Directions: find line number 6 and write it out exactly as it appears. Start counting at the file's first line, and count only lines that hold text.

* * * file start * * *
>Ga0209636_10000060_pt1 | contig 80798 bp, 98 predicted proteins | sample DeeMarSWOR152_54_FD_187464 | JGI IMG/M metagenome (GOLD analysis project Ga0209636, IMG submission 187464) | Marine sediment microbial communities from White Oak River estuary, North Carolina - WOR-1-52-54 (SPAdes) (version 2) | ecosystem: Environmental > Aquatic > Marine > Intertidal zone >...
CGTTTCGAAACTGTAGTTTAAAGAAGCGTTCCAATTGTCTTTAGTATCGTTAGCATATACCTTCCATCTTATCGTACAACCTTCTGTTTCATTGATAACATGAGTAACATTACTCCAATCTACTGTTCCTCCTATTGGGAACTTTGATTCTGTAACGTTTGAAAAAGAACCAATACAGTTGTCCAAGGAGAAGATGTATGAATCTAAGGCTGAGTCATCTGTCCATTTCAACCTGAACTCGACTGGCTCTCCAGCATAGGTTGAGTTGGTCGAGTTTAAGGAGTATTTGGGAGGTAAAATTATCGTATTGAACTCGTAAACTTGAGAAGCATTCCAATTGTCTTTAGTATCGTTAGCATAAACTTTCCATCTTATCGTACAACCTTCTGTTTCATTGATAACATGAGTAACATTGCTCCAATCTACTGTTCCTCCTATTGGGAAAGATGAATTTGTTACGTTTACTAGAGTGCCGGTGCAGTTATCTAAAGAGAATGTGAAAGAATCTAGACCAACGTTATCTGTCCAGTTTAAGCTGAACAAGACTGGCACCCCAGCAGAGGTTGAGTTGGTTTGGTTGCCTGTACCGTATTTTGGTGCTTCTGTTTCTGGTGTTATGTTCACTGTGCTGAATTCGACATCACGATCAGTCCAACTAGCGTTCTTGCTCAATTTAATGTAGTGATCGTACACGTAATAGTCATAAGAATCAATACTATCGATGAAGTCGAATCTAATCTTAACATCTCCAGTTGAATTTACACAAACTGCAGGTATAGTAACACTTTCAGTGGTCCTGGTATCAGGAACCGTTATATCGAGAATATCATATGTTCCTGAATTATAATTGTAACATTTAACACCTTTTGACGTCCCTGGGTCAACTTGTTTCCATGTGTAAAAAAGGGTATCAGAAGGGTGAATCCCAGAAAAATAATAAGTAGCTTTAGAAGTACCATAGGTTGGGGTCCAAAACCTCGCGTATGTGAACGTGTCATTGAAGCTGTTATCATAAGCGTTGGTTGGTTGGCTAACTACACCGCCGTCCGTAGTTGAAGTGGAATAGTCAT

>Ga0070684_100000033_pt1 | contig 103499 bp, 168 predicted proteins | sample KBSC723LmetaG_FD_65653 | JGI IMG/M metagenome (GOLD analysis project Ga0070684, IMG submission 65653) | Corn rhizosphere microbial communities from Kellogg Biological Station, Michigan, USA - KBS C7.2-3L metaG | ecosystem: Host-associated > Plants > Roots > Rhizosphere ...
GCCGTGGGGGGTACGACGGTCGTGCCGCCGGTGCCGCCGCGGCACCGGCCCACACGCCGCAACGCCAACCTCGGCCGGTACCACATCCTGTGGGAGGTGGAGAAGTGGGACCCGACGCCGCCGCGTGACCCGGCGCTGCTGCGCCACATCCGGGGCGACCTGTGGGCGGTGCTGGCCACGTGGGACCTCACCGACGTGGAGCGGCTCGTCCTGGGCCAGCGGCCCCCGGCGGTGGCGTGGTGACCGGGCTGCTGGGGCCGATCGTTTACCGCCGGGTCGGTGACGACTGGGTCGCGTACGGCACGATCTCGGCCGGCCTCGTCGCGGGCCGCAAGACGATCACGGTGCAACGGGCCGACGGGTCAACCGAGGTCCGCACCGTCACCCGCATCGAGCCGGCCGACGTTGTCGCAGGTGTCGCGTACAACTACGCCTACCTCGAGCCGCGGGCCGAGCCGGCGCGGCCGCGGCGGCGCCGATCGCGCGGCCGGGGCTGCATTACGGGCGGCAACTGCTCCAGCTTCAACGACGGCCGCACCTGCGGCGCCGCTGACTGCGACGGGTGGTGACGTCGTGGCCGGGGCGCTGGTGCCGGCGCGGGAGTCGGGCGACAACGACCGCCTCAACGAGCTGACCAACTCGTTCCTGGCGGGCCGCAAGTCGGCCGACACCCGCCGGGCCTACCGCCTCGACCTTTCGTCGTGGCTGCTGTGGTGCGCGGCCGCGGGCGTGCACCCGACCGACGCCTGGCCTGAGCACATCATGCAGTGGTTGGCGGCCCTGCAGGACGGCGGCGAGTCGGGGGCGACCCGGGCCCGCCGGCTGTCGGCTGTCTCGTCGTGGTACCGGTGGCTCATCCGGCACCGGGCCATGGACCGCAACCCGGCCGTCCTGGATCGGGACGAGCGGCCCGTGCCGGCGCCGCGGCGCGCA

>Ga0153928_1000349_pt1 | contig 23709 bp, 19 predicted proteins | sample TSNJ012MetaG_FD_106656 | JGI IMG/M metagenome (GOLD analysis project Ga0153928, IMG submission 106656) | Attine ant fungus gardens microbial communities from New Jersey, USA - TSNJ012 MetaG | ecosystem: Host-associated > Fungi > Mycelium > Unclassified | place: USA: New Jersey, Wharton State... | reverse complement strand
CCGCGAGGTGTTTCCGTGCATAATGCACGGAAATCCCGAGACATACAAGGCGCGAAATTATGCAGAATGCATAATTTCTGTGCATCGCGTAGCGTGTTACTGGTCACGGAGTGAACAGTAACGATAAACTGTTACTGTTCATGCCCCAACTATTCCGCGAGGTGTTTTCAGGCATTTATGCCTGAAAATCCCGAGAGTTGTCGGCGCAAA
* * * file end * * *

CCGCGAGGTGTTTCCGTGCATAATGCACGGAAATCCCGAGACATACAAGGCGCGAAATTATGCAGAATGCATAATTTCTGTGCATCGCGTAGCGTGTTACTGGTCACGGAGTGAACAGTAACGATAAACTGTTACTGTTCATGCCCCAACTATTCCGCGAGGTGTTTTCAGGCATTTATGCCTGAAAATCCCGAGAGTTGTCGGCGCAAA